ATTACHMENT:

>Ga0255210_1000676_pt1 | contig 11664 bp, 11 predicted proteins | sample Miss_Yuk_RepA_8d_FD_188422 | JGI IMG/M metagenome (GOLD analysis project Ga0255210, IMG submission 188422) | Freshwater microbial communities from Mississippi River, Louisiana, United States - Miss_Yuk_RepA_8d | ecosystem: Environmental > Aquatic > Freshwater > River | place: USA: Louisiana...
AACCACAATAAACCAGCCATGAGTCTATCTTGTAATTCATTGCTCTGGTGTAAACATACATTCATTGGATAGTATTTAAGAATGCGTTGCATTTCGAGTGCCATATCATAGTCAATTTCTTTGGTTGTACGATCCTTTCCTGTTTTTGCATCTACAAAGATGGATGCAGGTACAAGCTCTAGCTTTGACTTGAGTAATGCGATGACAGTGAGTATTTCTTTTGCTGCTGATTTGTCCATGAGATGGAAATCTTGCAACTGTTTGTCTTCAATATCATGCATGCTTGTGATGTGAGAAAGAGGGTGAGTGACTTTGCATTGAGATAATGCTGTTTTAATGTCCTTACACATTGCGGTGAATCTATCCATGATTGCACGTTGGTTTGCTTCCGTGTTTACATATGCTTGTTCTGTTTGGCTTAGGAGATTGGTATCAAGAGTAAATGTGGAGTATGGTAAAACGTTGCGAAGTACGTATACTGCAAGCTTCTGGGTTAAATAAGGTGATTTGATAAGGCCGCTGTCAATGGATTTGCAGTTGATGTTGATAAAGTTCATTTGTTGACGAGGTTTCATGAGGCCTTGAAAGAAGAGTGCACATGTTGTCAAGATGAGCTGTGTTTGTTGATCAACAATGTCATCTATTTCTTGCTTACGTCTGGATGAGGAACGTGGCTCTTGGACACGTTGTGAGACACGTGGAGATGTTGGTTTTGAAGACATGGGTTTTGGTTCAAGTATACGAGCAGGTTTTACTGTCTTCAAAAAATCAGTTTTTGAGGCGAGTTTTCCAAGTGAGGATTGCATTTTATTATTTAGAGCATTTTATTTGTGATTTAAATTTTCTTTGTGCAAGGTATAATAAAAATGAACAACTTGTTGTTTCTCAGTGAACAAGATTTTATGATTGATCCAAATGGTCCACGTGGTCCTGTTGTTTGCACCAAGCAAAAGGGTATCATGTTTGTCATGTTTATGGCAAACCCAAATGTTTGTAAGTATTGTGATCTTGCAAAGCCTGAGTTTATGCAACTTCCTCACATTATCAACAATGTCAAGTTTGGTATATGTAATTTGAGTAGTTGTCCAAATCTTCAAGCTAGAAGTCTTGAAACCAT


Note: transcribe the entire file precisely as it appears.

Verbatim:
>Ga0255210_1000676_pt1 | contig 11664 bp, 11 predicted proteins | sample Miss_Yuk_RepA_8d_FD_188422 | JGI IMG/M metagenome (GOLD analysis project Ga0255210, IMG submission 188422) | Freshwater microbial communities from Mississippi River, Louisiana, United States - Miss_Yuk_RepA_8d | ecosystem: Environmental > Aquatic > Freshwater > River | place: USA: Louisiana...
AACCACAATAAACCAGCCATGAGTCTATCTTGTAATTCATTGCTCTGGTGTAAACATACATTCATTGGATAGTATTTAAGAATGCGTTGCATTTCGAGTGCCATATCATAGTCAATTTCTTTGGTTGTACGATCCTTTCCTGTTTTTGCATCTACAAAGATGGATGCAGGTACAAGCTCTAGCTTTGACTTGAGTAATGCGATGACAGTGAGTATTTCTTTTGCTGCTGATTTGTCCATGAGATGGAAATCTTGCAACTGTTTGTCTTCAATATCATGCATGCTTGTGATGTGAGAAAGAGGGTGAGTGACTTTGCATTGAGATAATGCTGTTTTAATGTCCTTACACATTGCGGTGAATCTATCCATGATTGCACGTTGGTTTGCTTCCGTGTTTACATATGCTTGTTCTGTTTGGCTTAGGAGATTGGTATCAAGAGTAAATGTGGAGTATGGTAAAACGTTGCGAAGTACGTATACTGCAAGCTTCTGGGTTAAATAAGGTGATTTGATAAGGCCGCTGTCAATGGATTTGCAGTTGATGTTGATAAAGTTCATTTGTTGACGAGGTTTCATGAGGCCTTGAAAGAAGAGTGCACATGTTGTCAAGATGAGCTGTGTTTGTTGATCAACAATGTCATCTATTTCTTGCTTACGTCTGGATGAGGAACGTGGCTCTTGGACACGTTGTGAGACACGTGGAGATGTTGGTTTTGAAGACATGGGTTTTGGTTCAAGTATACGAGCAGGTTTTACTGTCTTCAAAAAATCAGTTTTTGAGGCGAGTTTTCCAAGTGAGGATTGCATTTTATTATTTAGAGCATTTTATTTGTGATTTAAATTTTCTTTGTGCAAGGTATAATAAAAATGAACAACTTGTTGTTTCTCAGTGAACAAGATTTTATGATTGATCCAAATGGTCCACGTGGTCCTGTTGTTTGCACCAAGCAAAAGGGTATCATGTTTGTCATGTTTATGGCAAACCCAAATGTTTGTAAGTATTGTGATCTTGCAAAGCCTGAGTTTATGCAACTTCCTCACATTATCAACAATGTCAAGTTTGGTATATGTAATTTGAGTAGTTGTCCAAATCTTCAAGCTAGAAGTCTTGAAACCAT